Requirements, tests, training, help files – the connection?

Part one What would you like sir

Part two Requirements,tests, training, help files

Part three Why no project exists onin isolation-whwat should be done

Part four Business rules, Process rules, Process, Data, different viewpoints

Part five Testing requirements is not optional

Part six Requirements strategy can make or break your project

 Really! – Have you seen this new stuff? 

This could easily have been Mick Jagger and Keith Richards after their first successful gig. In the modern world, it is more likely to be a hard working CTO talking to a COO about his systems needs.

Systems are not like any other purchase. You can go to a tailor today and he will do almost the identical things that a tailor did for Julius Ceaser.  You can call an architect and his approach will differ little from that of Hiram Abif apart from the time taken to produce drawings.  When it comes to systems though, it is more like medicine. Patients differ, you only hear what they tell you and you don’t really understand anything you have not personally experienced, you have to tease it out using your instinct and experience and play the numbers game.

There are techniques for flushing out the problems and verifying them and for getting the medicine accepted, but ultimately every doctor likes to deal with life threatening situations. If he succeeds for whatever reason, he’s a hero and if not, well, he did his best.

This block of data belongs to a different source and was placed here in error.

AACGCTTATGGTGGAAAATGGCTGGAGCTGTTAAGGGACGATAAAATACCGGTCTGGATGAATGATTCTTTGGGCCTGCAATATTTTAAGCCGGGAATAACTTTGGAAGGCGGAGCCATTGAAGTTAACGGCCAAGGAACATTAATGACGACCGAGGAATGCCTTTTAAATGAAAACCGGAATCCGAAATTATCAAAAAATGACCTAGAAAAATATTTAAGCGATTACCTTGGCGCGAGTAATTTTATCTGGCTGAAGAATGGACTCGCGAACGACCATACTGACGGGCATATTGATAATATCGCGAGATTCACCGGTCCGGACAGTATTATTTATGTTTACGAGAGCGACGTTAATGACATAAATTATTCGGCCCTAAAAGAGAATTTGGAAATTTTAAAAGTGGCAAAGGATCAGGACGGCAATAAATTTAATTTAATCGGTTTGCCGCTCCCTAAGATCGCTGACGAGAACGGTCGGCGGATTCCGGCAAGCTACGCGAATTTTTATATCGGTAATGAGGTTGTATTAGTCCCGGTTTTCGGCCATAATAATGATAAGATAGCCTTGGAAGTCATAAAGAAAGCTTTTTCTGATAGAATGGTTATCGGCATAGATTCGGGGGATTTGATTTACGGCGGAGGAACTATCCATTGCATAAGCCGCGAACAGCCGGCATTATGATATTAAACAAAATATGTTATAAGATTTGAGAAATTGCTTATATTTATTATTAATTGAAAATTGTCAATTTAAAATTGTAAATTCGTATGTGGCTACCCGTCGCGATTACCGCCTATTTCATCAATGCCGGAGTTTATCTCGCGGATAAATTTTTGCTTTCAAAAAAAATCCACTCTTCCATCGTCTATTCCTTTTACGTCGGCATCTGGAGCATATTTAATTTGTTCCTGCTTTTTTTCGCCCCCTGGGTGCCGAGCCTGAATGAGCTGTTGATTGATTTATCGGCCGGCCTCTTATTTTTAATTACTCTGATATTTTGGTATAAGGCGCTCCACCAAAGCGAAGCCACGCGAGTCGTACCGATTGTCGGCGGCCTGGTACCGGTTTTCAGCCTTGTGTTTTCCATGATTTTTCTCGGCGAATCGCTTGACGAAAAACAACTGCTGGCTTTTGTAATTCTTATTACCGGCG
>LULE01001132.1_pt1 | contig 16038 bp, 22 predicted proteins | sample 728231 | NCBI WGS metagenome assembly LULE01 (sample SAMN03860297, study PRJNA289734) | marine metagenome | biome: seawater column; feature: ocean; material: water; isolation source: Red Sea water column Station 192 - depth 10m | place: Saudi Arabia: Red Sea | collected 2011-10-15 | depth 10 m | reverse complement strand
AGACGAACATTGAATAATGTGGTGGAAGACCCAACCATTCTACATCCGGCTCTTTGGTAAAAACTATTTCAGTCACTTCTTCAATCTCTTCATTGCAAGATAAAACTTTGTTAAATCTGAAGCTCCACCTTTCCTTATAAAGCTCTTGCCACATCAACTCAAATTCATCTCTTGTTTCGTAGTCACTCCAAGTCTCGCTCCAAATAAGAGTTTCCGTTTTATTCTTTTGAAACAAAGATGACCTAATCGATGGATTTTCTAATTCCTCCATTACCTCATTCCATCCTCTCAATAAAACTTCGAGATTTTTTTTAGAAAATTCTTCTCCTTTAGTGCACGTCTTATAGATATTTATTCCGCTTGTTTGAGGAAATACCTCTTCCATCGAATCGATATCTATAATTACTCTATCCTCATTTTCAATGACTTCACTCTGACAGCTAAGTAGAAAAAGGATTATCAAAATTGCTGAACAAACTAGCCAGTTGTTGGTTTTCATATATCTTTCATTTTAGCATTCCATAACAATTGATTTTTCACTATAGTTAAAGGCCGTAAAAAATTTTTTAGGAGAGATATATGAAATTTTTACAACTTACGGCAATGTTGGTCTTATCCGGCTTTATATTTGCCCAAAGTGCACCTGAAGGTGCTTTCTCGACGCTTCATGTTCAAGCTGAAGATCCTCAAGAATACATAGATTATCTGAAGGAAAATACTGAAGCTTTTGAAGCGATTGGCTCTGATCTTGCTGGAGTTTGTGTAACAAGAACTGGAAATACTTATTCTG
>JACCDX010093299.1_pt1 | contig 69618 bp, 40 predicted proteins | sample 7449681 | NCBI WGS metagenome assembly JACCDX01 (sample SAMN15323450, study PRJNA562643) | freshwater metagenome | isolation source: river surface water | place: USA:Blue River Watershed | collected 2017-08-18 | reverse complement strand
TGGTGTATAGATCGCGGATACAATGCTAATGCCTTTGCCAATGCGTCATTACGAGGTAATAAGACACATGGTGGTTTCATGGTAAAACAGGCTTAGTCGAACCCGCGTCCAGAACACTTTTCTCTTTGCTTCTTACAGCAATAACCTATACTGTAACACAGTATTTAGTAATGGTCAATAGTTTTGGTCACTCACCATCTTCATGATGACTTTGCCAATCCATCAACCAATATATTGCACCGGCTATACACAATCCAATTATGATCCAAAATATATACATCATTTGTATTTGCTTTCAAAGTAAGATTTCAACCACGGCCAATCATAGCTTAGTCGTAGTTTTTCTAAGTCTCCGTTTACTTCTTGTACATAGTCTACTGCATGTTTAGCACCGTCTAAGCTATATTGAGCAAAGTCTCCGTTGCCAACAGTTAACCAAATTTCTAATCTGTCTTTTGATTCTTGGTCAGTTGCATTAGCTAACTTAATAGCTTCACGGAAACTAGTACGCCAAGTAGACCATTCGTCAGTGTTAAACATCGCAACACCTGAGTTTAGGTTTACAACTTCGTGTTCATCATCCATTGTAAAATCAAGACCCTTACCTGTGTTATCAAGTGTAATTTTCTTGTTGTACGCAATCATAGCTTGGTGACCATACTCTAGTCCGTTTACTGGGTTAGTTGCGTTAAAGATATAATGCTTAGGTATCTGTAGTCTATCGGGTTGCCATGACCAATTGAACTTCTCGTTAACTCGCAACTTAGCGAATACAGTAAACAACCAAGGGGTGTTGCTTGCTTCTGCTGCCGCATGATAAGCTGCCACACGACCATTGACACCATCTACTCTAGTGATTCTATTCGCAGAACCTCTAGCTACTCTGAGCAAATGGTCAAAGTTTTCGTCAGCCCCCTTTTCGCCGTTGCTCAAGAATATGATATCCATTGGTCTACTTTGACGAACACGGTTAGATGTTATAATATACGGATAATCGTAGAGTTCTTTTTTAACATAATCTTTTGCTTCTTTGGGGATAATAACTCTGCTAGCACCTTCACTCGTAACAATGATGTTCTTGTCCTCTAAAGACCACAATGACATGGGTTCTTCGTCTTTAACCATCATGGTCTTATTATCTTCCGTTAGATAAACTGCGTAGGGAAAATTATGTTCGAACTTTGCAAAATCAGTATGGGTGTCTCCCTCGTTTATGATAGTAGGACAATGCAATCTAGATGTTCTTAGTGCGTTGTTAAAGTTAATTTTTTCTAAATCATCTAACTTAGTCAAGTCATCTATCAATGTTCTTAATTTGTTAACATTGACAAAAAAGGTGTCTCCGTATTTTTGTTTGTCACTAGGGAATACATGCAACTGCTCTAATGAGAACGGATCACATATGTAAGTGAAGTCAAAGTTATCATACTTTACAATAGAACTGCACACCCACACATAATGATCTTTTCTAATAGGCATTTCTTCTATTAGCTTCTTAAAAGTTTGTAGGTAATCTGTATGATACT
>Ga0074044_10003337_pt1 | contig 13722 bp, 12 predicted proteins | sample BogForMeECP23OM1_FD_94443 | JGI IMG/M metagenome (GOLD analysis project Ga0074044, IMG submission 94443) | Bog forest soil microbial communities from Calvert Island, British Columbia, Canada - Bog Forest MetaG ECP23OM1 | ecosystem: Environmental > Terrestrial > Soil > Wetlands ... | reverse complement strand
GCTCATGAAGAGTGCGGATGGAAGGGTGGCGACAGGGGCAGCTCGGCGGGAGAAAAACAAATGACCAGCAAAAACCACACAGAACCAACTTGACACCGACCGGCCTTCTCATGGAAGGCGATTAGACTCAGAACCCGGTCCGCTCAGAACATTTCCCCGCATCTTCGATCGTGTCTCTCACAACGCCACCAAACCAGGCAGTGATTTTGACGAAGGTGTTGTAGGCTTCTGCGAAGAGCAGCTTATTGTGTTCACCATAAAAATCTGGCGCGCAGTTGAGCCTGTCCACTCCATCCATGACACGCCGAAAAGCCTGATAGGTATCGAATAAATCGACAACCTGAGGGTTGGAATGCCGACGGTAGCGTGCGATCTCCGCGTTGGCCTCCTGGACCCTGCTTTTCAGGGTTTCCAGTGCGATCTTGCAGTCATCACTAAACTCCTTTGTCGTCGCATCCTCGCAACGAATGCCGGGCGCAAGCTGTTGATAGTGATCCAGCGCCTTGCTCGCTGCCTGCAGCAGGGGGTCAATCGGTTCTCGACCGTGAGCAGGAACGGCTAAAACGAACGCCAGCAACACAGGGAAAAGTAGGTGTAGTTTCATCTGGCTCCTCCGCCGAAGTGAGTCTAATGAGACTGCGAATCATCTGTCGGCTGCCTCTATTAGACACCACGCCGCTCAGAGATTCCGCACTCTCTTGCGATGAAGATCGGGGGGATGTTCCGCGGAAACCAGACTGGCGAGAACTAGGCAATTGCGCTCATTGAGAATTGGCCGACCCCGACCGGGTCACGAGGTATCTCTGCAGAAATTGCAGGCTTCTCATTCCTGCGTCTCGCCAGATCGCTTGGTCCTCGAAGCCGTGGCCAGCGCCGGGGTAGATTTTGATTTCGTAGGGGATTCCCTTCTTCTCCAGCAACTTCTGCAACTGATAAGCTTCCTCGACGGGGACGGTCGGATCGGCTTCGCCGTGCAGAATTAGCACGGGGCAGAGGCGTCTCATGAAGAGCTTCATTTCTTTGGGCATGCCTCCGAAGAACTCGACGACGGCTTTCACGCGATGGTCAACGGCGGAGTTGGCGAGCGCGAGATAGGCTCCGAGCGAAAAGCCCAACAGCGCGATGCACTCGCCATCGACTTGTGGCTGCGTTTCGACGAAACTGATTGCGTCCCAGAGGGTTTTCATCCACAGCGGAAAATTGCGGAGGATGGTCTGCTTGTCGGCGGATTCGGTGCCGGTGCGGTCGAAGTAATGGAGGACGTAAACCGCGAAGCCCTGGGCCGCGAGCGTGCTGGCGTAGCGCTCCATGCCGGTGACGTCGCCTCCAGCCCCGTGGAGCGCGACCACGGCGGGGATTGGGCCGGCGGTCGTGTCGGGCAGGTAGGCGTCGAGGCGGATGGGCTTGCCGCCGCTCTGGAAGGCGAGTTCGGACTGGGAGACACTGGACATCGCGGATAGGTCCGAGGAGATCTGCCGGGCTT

Apart from a lucky few, most of us in the software industry have to earn a living by delivering value in the real world through cost savings, or competitive advantage and that’s a tall order.
It calls for a mixture of calculated risk taking and good fall back positions and it requires an insight that combines real understanding of the business domain with leading edge technological ability. It doesn’t matter whether this is done by a committee or a genius as long as it gets done

The requirements challenge

So how do you meet a business person, listen to his/her needs and six, nine or thirty six months later get a well done, thank you response?

There isn’t a really good answer to this. If it is six months, you are in with a chance. If it is nine you are still in there, at thirty six, the likelihood is that before you deliver this, a much better solution will have been invented, or the problem will have been replaced by a new one.

There is a considerable number of methodologies out there, most of them geared up to coax you into paying for expensive training courses and few aimed at really bridging the divide between what a business needs and what technology can deliver with reasonable reliability.   A methodology that really works has to be able to understand business needs, translate it into process and match this with the best possible technical solution.

Defining the problem